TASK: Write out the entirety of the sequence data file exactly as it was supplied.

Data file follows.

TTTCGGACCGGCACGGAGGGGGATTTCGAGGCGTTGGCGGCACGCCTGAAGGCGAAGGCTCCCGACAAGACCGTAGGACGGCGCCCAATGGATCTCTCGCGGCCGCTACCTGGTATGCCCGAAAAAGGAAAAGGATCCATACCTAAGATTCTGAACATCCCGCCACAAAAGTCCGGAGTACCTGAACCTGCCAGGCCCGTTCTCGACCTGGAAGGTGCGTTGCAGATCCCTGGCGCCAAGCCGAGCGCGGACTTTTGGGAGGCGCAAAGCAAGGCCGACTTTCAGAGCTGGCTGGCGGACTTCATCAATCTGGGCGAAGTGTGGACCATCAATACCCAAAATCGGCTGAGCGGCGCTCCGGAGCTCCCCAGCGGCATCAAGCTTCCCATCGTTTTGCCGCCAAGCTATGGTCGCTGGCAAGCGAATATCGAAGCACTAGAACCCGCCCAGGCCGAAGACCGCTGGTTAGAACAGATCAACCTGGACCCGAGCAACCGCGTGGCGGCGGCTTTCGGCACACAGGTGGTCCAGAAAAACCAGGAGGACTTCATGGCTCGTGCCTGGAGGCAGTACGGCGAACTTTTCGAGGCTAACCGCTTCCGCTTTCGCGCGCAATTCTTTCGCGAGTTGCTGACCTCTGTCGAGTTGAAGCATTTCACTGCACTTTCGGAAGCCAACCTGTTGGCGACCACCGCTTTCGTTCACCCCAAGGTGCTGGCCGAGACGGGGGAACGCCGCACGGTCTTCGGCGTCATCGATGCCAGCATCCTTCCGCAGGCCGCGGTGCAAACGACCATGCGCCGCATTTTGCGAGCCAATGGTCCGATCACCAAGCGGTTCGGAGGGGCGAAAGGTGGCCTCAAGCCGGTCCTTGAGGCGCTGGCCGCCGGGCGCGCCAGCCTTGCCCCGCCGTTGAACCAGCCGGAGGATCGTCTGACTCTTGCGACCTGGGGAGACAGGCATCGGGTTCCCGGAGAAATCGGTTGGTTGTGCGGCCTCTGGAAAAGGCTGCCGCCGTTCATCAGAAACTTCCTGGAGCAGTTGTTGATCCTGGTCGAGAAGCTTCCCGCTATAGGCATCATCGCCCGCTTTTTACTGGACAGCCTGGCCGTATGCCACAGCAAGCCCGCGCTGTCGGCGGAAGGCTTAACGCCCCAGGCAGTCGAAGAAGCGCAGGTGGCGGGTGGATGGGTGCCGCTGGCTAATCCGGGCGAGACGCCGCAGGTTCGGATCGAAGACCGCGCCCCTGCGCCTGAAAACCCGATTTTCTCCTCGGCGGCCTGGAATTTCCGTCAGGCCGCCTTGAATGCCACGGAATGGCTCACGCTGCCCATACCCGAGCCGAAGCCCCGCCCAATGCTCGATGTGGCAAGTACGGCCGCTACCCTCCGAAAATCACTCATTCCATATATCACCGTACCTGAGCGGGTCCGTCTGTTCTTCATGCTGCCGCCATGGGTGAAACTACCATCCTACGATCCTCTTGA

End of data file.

TTTCGGACCGGCACGGAGGGGGATTTCGAGGCGTTGGCGGCACGCCTGAAGGCGAAGGCTCCCGACAAGACCGTAGGACGGCGCCCAATGGATCTCTCGCGGCCGCTACCTGGTATGCCCGAAAAAGGAAAAGGATCCATACCTAAGATTCTGAACATCCCGCCACAAAAGTCCGGAGTACCTGAACCTGCCAGGCCCGTTCTCGACCTGGAAGGTGCGTTGCAGATCCCTGGCGCCAAGCCGAGCGCGGACTTTTGGGAGGCGCAAAGCAAGGCCGACTTTCAGAGCTGGCTGGCGGACTTCATCAATCTGGGCGAAGTGTGGACCATCAATACCCAAAATCGGCTGAGCGGCGCTCCGGAGCTCCCCAGCGGCATCAAGCTTCCCATCGTTTTGCCGCCAAGCTATGGTCGCTGGCAAGCGAATATCGAAGCACTAGAACCCGCCCAGGCCGAAGACCGCTGGTTAGAACAGATCAACCTGGACCCGAGCAACCGCGTGGCGGCGGCTTTCGGCACACAGGTGGTCCAGAAAAACCAGGAGGACTTCATGGCTCGTGCCTGGAGGCAGTACGGCGAACTTTTCGAGGCTAACCGCTTCCGCTTTCGCGCGCAATTCTTTCGCGAGTTGCTGACCTCTGTCGAGTTGAAGCATTTCACTGCACTTTCGGAAGCCAACCTGTTGGCGACCACCGCTTTCGTTCACCCCAAGGTGCTGGCCGAGACGGGGGAACGCCGCACGGTCTTCGGCGTCATCGATGCCAGCATCCTTCCGCAGGCCGCGGTGCAAACGACCATGCGCCGCATTTTGCGAGCCAATGGTCCGATCACCAAGCGGTTCGGAGGGGCGAAAGGTGGCCTCAAGCCGGTCCTTGAGGCGCTGGCCGCCGGGCGCGCCAGCCTTGCCCCGCCGTTGAACCAGCCGGAGGATCGTCTGACTCTTGCGACCTGGGGAGACAGGCATCGGGTTCCCGGAGAAATCGGTTGGTTGTGCGGCCTCTGGAAAAGGCTGCCGCCGTTCATCAGAAACTTCCTGGAGCAGTTGTTGATCCTGGTCGAGAAGCTTCCCGCTATAGGCATCATCGCCCGCTTTTTACTGGACAGCCTGGCCGTATGCCACAGCAAGCCCGCGCTGTCGGCGGAAGGCTTAACGCCCCAGGCAGTCGAAGAAGCGCAGGTGGCGGGTGGATGGGTGCCGCTGGCTAATCCGGGCGAGACGCCGCAGGTTCGGATCGAAGACCGCGCCCCTGCGCCTGAAAACCCGATTTTCTCCTCGGCGGCCTGGAATTTCCGTCAGGCCGCCTTGAATGCCACGGAATGGCTCACGCTGCCCATACCCGAGCCGAAGCCCCGCCCAATGCTCGATGTGGCAAGTACGGCCGCTACCCTCCGAAAATCACTCATTCCATATATCACCGTACCTGAGCGGGTCCGTCTGTTCTTCATGCTGCCGCCATGGGTGAAACTACCATCCTACGATCCTCTTGA